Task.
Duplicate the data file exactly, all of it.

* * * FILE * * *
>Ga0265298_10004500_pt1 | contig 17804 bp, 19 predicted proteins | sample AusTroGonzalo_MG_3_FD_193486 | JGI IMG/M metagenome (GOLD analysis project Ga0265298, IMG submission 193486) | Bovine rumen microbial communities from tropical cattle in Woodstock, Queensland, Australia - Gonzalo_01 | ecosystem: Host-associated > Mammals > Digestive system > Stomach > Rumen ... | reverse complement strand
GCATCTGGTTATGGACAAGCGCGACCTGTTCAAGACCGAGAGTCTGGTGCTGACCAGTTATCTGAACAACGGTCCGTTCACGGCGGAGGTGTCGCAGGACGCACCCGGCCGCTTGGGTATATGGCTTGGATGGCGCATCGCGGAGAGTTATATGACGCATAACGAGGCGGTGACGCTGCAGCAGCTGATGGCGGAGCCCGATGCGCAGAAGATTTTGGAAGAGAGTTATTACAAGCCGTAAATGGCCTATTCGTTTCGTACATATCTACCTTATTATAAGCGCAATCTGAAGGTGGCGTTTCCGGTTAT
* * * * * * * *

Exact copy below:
>Ga0265298_10004500_pt1 | contig 17804 bp, 19 predicted proteins | sample AusTroGonzalo_MG_3_FD_193486 | JGI IMG/M metagenome (GOLD analysis project Ga0265298, IMG submission 193486) | Bovine rumen microbial communities from tropical cattle in Woodstock, Queensland, Australia - Gonzalo_01 | ecosystem: Host-associated > Mammals > Digestive system > Stomach > Rumen ... | reverse complement strand
GCATCTGGTTATGGACAAGCGCGACCTGTTCAAGACCGAGAGTCTGGTGCTGACCAGTTATCTGAACAACGGTCCGTTCACGGCGGAGGTGTCGCAGGACGCACCCGGCCGCTTGGGTATATGGCTTGGATGGCGCATCGCGGAGAGTTATATGACGCATAACGAGGCGGTGACGCTGCAGCAGCTGATGGCGGAGCCCGATGCGCAGAAGATTTTGGAAGAGAGTTATTACAAGCCGTAAATGGCCTATTCGTTTCGTACATATCTACCTTATTATAAGCGCAATCTGAAGGTGGCGTTTCCGGTTAT